The old Rapp schoolhouse is one of the few, if not the only, one-room, eight-grade schoolhouses in Kansas that still has its original desk and textbooks. Because of its uniqueness, its location near the Santa Fe Trail, and the special place it has in the hearts of its neighbors and former students, it has been listed as a Kansas State Historic site and placed on the National Register of Historic Places.
The historic school building is used as an educational site where urban and suburban elementary classes can come to spend a day, where families can hold reunions, and where visitors can go beyond the nostalgia of the period of 1929 to 1959 to experience the contributions made by one-room schools in our rural communities and to our society as a whole.
The Rapp settlement was once a thriving community along the Missouri Pacific Railroad track. It was located 1/4 mile east and 1/4 mile south from the present Rapp School building. Only a few houses remain where once lumberyard, general store, cattle pens, trainstations, and other businesses and houses stood. The brick schoolhouse and playground adjoins Rapp Cemetery, where many early family names may be found.
The first school building at the site was a one-story wooden building, finished in 1871. Fifty seven years later in 1929, the present building was built. It is an excellent example of the "modern" rural one-room school built in the early 1900s. Its building is unique not only because of its straight and true brick exterior, but also because it has a full basement with windows, electricity pre-dating Rural Electrification, and a pump and sink. The basement served as a place for school activities in the winter months, and a large coal burning furnace was also located there to use fuel that was mined in the eastern part of the township. Water was provided for the pupils and teacher through an inside pump from a cistern located outside at the southeast corner of the building. The basement concrete floor and foundation are still in excellent condition with no cracks of shifting. Its two-story bell tower is firm, as well and the bell rings crystal clear.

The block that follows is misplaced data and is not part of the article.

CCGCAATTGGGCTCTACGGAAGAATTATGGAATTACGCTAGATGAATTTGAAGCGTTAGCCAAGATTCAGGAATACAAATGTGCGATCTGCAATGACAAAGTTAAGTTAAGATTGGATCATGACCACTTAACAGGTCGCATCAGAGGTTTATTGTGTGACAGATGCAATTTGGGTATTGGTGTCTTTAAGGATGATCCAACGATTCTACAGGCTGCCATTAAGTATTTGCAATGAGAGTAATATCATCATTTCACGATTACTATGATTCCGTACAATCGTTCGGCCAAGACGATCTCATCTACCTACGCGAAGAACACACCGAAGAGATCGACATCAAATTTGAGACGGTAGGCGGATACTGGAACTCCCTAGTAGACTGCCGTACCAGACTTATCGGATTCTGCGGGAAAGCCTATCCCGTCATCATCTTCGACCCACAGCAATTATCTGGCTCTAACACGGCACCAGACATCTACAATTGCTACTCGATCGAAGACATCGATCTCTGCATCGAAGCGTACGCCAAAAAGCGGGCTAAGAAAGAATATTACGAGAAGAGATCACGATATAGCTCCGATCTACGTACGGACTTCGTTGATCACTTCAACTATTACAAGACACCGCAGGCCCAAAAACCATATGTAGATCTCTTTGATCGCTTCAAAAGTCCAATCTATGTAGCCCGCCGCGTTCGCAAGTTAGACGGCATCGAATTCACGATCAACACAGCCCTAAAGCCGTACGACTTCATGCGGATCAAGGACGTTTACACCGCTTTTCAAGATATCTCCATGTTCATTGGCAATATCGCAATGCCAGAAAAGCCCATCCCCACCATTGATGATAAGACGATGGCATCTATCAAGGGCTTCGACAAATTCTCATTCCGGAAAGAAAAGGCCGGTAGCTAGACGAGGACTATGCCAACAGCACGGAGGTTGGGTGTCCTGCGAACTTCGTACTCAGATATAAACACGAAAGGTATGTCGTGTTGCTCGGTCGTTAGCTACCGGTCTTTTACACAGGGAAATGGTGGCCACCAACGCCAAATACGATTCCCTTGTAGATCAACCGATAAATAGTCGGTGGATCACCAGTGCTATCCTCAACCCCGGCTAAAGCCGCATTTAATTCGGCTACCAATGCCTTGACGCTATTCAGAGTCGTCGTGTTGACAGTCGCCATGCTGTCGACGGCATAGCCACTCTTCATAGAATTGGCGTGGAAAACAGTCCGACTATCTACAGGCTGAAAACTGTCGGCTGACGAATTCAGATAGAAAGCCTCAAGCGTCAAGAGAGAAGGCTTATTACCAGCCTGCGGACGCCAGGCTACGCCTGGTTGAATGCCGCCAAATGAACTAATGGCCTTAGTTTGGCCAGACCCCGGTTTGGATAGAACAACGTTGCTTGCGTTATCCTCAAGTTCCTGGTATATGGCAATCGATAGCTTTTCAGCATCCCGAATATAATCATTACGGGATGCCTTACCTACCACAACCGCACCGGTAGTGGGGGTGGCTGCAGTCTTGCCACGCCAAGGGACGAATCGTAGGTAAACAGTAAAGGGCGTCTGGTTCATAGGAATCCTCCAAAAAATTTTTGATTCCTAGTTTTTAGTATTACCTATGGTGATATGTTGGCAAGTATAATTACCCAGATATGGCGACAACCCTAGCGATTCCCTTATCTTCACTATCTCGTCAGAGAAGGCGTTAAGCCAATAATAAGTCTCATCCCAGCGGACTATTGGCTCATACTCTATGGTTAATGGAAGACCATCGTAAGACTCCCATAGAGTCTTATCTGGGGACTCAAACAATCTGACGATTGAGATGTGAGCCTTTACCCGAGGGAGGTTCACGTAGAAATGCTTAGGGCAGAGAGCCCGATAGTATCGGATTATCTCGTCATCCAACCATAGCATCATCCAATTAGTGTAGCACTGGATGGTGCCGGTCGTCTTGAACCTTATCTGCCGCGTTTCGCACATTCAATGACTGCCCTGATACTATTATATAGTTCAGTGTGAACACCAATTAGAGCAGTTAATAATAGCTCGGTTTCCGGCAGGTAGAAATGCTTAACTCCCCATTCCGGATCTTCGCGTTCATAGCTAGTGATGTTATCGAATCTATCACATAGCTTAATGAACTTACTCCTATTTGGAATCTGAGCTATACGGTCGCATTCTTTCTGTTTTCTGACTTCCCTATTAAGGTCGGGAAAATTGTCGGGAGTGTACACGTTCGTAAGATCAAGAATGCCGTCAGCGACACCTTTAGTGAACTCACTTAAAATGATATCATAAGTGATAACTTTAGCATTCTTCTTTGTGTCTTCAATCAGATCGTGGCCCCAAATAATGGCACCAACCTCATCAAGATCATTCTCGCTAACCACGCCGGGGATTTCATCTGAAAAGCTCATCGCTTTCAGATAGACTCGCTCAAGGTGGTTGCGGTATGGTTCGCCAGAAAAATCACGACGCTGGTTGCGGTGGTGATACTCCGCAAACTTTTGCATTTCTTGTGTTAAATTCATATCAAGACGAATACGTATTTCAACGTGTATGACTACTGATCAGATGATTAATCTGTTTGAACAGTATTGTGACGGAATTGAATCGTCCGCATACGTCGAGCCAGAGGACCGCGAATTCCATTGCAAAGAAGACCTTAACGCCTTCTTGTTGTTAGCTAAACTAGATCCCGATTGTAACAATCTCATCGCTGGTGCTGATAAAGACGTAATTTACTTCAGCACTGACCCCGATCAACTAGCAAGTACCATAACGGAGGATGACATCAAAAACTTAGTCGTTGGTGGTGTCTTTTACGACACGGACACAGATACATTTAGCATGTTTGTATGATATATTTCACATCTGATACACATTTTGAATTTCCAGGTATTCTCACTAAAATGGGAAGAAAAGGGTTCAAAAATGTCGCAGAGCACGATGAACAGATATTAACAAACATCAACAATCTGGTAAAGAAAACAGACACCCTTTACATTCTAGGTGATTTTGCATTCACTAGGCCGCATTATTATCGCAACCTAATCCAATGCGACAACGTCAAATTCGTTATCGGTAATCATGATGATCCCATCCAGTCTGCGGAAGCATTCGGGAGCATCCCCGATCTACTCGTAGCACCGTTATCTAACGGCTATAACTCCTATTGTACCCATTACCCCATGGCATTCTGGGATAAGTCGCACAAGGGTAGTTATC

Because Rapp School is completely intact as it was in the 1930s, students and teachers can come and spend a day in the one-room school just as it was operated at that time. Period curriculum materials, including standardized achievement tests, can be used in lessons taught. Black boards are located around the room where students can display their practice drills. The recitation benches where each grade would come forward to sit before the teacher’s desk to demonstrate completion of assignments and receive past work returned by the teacher can still be utilized. Political changes over time can be studied by viewing pull-down maps from the 1930s and 40s.
If you wish to visit the Rapp School, schedule an event there or arrange to have an elementary class spend a morning there please contact the Rapp School Preservation Association.